Family Secrets

By Beau Denton July 14, 2010

Family Secrets, now playing at Florida Studio Theatre’s Gompertz Theatre, was a long-running hit for playwright-actress Sherry Glaser off-Broadway—in fact, the longest-running one-woman show in its history. There has to be a reason for that; and for most audience members, it will probably be in the familiarity of the characters portrayed: distinctively Jewish, yet still universal enough to make us nod in recognition.

For me, frankly, the familiar was a little too much so; Glaser’s characters often come across as stereotypes. It’s interesting to watch Sarasota actress Carolyn Michel don or doff a wig and a pair of glasses, slip into her costumes onstage and transform into the five family members Glaser has created out of somewhat autobiographical material. There are amusing moments, but seldom deep ones, and no big revelations to take us out of our comfort zones.

The play opens with Michel as Mort, the father, an accountant talking on the phone to his wayward daughter, Fern (whom we’ll meet later). Mort, a guy from the Bronx transplanted to California, is used to his simple workaday life and can’t cotton to Fern’s New Age-y ways or her lesbian lover. But he’s still willing to help pay her bills.

Fern is not Mort’s only cross to bear. We next meet Bev, Mort’s wife, who sports a blond wig, oversized glasses and mental health issues. Bev lost her mother early in life and is still screwed up by it, leading to her attempts to be a “perfect mother” and, eventually, to a nervous breakdown. Mort calls her “crazy,” but in what is probably the most affecting scene of the play, Bev does finally manage to come to terms with her anger and her loss—she even starts going to law school.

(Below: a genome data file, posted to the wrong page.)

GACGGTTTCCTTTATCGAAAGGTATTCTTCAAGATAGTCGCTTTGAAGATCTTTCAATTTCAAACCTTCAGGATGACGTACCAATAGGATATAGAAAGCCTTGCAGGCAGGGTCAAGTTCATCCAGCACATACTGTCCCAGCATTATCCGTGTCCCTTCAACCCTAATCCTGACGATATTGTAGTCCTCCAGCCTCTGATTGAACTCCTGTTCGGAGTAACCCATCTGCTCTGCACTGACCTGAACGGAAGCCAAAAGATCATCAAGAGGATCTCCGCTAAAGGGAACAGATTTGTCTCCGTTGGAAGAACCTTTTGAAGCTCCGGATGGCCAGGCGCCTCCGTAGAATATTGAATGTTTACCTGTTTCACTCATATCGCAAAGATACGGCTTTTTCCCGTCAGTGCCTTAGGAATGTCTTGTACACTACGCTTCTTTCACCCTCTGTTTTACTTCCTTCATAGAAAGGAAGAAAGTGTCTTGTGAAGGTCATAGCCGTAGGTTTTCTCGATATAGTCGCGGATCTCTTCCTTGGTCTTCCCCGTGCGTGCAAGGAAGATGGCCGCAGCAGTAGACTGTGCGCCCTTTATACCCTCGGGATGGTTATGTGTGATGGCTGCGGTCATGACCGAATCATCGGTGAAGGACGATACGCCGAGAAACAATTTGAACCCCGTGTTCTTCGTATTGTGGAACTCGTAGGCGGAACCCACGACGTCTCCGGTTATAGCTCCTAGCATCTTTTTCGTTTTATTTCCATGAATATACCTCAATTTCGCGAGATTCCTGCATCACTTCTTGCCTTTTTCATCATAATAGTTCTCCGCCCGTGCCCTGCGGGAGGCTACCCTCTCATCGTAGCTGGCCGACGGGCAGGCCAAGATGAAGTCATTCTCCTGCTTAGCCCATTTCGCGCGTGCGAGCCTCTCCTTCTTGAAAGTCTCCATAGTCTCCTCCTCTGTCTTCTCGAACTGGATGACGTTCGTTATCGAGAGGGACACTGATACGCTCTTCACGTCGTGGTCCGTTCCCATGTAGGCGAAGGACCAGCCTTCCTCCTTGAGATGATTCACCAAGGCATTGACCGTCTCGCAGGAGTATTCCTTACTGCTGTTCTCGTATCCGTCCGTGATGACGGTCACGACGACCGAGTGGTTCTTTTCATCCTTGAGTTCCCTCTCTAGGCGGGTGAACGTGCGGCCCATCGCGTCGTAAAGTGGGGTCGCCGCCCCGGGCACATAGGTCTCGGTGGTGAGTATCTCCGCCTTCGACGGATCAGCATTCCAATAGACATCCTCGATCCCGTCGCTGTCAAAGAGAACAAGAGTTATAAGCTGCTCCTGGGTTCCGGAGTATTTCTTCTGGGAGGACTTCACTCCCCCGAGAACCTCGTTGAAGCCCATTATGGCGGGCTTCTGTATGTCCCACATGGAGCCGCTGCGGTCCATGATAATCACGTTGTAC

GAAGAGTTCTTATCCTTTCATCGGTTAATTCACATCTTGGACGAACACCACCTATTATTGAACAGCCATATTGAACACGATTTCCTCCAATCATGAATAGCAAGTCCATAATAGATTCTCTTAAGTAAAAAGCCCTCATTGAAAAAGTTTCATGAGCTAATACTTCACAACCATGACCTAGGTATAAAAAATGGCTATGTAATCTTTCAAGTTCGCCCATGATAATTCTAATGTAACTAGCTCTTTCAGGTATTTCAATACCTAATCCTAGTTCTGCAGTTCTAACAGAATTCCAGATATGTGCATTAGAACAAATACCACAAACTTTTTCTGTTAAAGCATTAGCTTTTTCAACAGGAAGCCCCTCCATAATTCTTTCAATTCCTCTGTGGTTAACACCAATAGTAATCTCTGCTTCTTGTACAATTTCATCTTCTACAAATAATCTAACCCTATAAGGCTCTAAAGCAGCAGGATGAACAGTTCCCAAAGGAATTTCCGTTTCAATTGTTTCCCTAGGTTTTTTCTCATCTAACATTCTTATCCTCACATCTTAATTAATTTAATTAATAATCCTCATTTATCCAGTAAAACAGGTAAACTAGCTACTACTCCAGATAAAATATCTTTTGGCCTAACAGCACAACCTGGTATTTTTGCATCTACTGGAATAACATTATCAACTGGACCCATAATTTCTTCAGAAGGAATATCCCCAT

Fern, predictably, is the wild child who has to experiment with everything, including going through childbirth at home. Michel gives her all to the agonies and ecstasies of labor, although the scene goes on too long.

Perhaps the least successful or believable character is next; that’s Sandra, Bev and Mort’s youngest, a teen who in 10 minutes or so exhibits just about every typical teen problem, from drug use to bulimia to unprotected sex. She’s more a compendium than a unique character. Michel is much more at home with the show’s final family member, Grandma Rose, who reaches out directly to the audience in her tale of finding second love late in life despite the familiar woes of aging.

Michel, directed by Howard J. Millman, attacks the whole piece with enthusiasm and affection, and the audience responds to that. Just don’t expect any earth-shaking “secrets” from Family Secrets, which continues through Aug. 1. Call 366-9000 or go to for tickets.

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